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Innovation brings enrichment online

Written on April 11th, 2011

Alex van Donkersgoed eats, sleeps and breathes technology, and for two years the concept of applying online education to the Ontario Alliance of Christian Schools (OACS) family has consumed much of his energy.

The beginning stage of his new pilot enrichment program, Christian Education in a Digital Age, recently came online. Scheduled to begin in August 2011, it will be open to 16 Grade 8 students. The deadline for applications is the end of May.

When discussing underserviced needs in Christian schools, especially smaller ones, he compares his new online product to early technology that morphed into modern refrigerators.

Ice-boxes were more efficient in those days, at least in cities, but in the countryside, ice delivery was less profitable. New technology filled the void in those underserviced regions, and the refrigerator continued to improve until it became virtually indispensible everywhere.

As he considered this example, he decided to explore how online technology might fill a void in OACS schools, but what void?

At Halton Hills Christian School (HHCS), where van Donkersgoed teaches Grade 7 and is the IT co-ordinator, he says they’ve long wished for an enrichment program that could challenge exceptional students.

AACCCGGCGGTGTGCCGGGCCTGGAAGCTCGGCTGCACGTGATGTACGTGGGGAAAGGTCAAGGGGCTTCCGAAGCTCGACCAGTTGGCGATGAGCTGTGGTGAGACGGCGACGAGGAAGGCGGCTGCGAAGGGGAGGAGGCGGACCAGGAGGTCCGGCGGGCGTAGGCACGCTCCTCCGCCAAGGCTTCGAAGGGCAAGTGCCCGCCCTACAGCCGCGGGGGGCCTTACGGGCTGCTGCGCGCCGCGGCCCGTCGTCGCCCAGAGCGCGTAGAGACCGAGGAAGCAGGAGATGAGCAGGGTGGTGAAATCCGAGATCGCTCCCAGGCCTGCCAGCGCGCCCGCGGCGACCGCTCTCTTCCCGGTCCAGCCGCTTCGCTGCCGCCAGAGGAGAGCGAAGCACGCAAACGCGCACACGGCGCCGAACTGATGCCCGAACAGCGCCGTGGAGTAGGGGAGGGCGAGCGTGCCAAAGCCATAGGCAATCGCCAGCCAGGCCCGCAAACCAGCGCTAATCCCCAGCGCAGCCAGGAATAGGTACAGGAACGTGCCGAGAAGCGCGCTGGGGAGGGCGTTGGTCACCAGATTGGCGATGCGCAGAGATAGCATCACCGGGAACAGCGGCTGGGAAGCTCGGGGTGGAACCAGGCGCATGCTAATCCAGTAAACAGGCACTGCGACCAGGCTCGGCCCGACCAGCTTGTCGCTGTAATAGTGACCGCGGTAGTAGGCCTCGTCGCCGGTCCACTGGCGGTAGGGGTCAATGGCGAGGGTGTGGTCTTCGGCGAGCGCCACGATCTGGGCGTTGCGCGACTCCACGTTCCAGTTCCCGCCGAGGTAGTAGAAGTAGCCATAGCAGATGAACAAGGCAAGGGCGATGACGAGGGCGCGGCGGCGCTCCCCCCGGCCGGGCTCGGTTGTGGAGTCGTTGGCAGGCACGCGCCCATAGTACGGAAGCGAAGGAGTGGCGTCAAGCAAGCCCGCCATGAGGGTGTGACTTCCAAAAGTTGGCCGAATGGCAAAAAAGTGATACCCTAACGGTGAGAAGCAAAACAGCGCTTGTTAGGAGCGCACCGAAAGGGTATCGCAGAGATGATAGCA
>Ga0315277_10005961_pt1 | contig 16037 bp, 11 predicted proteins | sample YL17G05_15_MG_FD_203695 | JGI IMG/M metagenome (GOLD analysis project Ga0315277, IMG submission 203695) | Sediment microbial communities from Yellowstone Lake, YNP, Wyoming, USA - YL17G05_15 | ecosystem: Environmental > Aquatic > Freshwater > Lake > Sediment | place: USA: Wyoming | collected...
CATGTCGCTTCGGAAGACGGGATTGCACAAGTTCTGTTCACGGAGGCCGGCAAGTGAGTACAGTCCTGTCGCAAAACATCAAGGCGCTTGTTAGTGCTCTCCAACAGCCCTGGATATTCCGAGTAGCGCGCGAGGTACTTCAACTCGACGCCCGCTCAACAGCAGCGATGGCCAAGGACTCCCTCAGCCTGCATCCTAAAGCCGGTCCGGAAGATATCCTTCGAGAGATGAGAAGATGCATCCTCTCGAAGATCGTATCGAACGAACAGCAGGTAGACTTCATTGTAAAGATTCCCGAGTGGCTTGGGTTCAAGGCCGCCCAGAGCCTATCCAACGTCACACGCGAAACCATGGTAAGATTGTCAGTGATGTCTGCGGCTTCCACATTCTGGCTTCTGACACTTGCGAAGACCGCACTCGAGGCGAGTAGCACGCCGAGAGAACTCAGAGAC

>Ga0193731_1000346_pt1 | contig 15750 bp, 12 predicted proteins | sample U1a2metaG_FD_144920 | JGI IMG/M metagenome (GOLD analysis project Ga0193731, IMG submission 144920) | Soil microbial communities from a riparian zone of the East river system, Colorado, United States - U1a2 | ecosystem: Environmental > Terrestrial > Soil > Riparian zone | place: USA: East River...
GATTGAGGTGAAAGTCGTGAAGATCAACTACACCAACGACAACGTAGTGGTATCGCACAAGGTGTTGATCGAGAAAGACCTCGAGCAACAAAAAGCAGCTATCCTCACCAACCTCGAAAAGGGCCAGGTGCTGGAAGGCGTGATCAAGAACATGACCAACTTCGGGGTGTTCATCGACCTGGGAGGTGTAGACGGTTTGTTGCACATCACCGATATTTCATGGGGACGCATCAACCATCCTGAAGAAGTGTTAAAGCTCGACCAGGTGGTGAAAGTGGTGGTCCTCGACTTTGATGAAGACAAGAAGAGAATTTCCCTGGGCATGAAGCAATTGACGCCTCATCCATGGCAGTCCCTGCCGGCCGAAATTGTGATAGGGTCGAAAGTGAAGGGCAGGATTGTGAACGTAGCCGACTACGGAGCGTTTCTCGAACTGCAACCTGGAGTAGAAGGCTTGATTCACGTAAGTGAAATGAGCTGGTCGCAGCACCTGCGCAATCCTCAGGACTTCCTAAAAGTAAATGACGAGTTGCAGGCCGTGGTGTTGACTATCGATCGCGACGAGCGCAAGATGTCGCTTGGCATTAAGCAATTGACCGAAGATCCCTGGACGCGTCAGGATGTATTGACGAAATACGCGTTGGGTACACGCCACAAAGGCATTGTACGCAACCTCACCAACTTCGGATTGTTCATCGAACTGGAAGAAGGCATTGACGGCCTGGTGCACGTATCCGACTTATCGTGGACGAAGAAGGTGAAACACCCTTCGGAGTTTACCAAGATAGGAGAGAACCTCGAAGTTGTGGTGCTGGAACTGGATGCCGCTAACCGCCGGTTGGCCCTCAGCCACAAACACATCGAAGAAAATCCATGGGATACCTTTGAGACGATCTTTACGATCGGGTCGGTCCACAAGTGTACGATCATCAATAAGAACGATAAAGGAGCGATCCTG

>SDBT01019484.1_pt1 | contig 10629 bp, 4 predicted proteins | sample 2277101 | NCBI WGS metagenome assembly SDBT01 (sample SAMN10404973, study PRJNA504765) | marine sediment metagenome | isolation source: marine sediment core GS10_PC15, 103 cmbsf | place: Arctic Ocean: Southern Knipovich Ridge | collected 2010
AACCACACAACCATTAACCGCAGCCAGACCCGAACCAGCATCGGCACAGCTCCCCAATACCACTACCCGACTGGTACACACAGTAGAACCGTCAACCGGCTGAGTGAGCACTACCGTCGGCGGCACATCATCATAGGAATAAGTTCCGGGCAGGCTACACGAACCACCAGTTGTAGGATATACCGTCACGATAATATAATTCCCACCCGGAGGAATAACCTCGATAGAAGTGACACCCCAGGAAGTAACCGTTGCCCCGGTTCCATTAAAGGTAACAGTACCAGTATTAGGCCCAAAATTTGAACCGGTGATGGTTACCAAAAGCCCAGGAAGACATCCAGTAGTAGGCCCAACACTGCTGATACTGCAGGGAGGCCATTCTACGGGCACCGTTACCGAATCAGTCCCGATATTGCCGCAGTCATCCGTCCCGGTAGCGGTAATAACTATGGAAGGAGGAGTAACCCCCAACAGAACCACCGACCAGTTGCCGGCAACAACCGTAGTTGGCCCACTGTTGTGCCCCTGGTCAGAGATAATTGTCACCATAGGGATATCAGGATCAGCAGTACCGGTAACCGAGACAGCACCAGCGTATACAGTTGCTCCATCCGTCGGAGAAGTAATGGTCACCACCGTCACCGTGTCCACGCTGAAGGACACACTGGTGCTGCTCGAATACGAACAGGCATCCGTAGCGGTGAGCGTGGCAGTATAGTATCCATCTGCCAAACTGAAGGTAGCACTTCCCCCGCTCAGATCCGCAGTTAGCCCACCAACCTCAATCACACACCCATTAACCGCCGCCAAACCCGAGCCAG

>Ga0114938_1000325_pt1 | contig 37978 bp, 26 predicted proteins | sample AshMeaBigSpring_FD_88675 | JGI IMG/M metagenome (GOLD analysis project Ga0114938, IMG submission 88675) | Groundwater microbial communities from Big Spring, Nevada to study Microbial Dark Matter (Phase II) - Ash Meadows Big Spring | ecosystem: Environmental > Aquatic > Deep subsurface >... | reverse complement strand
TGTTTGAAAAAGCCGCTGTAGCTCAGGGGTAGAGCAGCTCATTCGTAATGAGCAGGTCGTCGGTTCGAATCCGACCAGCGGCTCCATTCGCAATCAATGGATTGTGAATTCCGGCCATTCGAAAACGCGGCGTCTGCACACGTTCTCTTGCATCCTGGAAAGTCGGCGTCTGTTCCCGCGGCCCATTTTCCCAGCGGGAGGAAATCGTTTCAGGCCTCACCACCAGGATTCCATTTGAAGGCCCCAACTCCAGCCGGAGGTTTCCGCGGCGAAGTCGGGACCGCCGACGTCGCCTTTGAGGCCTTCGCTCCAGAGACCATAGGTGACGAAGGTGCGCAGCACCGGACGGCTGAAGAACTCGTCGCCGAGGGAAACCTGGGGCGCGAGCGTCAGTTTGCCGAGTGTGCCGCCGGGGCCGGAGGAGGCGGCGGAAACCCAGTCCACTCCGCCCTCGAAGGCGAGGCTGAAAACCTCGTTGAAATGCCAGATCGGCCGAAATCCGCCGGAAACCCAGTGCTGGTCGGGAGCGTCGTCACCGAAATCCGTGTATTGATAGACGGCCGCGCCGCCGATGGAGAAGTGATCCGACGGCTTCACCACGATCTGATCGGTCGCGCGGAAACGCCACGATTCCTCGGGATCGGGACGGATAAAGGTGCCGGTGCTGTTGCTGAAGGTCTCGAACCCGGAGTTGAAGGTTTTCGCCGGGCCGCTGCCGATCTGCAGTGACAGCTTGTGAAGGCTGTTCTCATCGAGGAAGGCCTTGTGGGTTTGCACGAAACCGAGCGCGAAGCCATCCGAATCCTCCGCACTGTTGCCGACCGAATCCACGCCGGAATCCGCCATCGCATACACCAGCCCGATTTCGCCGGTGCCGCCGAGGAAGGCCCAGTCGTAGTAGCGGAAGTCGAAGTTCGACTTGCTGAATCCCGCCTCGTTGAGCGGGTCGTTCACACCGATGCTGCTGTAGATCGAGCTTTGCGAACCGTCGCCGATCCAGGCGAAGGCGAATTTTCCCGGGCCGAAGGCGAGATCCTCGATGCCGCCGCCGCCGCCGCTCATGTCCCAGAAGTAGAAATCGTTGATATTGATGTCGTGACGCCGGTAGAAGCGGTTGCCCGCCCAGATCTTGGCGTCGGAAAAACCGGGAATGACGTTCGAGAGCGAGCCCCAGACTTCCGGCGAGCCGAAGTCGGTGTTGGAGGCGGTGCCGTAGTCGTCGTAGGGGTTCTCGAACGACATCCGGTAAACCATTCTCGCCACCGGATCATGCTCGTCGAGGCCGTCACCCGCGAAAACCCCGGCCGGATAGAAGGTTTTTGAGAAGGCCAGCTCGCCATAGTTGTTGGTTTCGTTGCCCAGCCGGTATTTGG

Resources are limited, however, and are “rightly” directed to students who struggle, he says.

After an “unscientific” survey of fellow Christian educators, he learned most other schools had an enrichment program on their wish-list, with limited resources available.

A light bulb went off, the seeds for an enrichment program were planted in his mind, and the fruits of his labour are now visible online.

Like refrigerators, the program won’t be perfect in the beginning, he says, pointing to the high cost as an example of “one of the key things that bothers” him.

Through the pilot experience, however, he expects to learn how to make the system as strong as it can be, and accessible for the students who need it most.

Ultimately, he sees a future where all students can be challenged in ways they may not be today, before an audience as large as the technology allows.

For information on the program and how to apply, visit www.ceiada.org.